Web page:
A federal judge has now ruled in favor of prohibiting the two health insurers from merging.
The Justice Department’s decision to stop the insurance company merger between Aetna and Humana has been upheld by a federal judge. These two health insurance giants were appealing the decision with U.S. District Judge John. D. Bates.
The original decision to block the merger between the health insurance companies occurred in July 2015.
That said, Judge Bates concluded in a 158-page opinion that “The Court is unpersuaded that the efficiencies generated by the merger will be sufficient to mitigate the anticompetitive effects for consumers in the challenged markets.” The deal, worth $37 billion, would hurt competition, said the judge.
This was precisely the argument made by the Justice Department, which sued to have the insurance company merger stopped. The department’s argument was that competition would be reduced within the Medicare Advantage market. It also stated that competition would shrink in some of the Affordable Care Act’s exchanges. In fact, Bates wrote that it would have negatively affected 264 counties across the country. Medicare Advantage plans are Medicare policies sold through private insurers.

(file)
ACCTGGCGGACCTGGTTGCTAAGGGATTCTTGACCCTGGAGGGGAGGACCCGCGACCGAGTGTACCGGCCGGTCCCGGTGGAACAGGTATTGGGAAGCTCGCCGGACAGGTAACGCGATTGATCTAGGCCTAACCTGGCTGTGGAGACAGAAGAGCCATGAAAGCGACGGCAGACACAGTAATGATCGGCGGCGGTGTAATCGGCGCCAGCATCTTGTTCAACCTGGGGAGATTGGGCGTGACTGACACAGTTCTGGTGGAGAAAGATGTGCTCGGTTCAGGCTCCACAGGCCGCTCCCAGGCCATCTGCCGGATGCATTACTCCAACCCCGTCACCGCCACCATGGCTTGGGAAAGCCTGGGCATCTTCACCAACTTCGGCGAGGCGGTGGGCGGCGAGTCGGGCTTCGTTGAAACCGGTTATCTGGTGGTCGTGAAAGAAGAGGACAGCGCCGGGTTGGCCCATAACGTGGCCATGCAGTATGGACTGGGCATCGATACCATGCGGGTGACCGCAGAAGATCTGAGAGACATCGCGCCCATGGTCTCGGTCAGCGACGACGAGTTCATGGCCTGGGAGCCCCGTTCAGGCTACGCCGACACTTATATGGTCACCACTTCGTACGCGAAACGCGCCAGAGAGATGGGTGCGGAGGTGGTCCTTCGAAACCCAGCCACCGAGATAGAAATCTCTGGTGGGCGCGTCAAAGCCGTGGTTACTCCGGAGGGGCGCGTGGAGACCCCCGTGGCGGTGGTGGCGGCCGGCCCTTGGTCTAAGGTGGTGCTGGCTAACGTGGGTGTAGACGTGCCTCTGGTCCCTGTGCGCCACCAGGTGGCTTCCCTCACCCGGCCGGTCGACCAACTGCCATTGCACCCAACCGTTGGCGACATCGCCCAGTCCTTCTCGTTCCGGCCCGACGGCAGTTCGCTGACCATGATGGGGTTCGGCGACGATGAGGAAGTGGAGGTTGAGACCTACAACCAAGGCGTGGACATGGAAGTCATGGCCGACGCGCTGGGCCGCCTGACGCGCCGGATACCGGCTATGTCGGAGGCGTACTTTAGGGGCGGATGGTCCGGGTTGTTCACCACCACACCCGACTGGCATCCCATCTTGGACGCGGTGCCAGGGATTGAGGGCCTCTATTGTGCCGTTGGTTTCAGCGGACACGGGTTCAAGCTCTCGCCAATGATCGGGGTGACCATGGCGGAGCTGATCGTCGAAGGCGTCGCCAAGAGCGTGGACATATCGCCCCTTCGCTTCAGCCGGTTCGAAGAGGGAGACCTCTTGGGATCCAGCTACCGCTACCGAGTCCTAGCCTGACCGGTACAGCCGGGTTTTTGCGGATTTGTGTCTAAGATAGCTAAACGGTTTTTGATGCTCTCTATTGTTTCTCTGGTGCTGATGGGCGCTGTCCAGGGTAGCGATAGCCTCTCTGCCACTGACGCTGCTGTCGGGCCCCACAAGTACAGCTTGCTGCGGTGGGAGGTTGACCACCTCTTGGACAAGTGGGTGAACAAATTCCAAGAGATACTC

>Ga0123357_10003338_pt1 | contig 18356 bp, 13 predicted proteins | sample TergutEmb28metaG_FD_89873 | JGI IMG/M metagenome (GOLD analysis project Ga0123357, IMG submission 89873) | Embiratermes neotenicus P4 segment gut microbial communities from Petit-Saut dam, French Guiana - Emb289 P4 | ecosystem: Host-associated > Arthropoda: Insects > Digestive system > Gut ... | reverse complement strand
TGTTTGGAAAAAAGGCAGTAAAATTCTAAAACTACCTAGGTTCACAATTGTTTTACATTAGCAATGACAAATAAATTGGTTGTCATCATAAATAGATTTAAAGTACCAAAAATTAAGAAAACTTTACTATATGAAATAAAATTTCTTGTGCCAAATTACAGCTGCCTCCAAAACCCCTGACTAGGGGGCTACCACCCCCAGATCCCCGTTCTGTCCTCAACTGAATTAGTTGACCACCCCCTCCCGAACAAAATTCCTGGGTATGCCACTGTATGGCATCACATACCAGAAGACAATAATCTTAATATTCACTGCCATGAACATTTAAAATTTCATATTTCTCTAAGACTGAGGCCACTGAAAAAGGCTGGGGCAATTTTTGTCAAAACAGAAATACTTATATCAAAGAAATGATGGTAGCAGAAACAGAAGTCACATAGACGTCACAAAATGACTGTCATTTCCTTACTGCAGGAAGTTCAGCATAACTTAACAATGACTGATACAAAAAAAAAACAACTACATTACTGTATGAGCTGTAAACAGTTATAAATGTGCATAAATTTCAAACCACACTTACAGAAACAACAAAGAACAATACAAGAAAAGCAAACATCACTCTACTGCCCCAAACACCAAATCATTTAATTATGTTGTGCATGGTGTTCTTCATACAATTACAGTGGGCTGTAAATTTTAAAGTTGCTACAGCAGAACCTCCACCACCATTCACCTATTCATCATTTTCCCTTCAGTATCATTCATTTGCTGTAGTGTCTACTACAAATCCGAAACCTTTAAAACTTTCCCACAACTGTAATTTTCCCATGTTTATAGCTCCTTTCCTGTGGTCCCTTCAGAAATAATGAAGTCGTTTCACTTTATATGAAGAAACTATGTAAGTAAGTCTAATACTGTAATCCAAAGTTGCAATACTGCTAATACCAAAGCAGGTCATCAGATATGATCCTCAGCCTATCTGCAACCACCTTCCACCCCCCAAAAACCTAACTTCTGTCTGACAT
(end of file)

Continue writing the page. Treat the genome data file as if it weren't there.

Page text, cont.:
The decision against the insurance company merger arrived on the heels of President Trump’s executive order on the ACA.
“We are reviewing the opinion now and giving serious consideration to an appeal, after putting forward a compelling case,” said T.J. Crawford, a spokesperson for Aetna. The merger agreement between Humana and Aetna will expire on February 15. That date was the deadline following two extensions.
_________________________Random Success Quotes to Remember ~ “Successful people do what unsuccessful people are not willing to do. Don't wish it were easier; wish you were better..” - Jim Rohn
Aetna has already stepped out of most of the Affordable Care Act exchanges in which it had previously participated. The company indicated that the financial losses it suffered through its participation made it unreasonable to continue there.
Judge Bates explained that the decision was based on the level of market concentration between the two companies. He stated that the considerable and widespread direct competition between the two health insurance companies would be eliminated in the case of a merger.
Some, such as Leerink Partners analyst Ana Gupte, now speculate that a new insurance company merger could be on the way for Humana as new bidders step forward.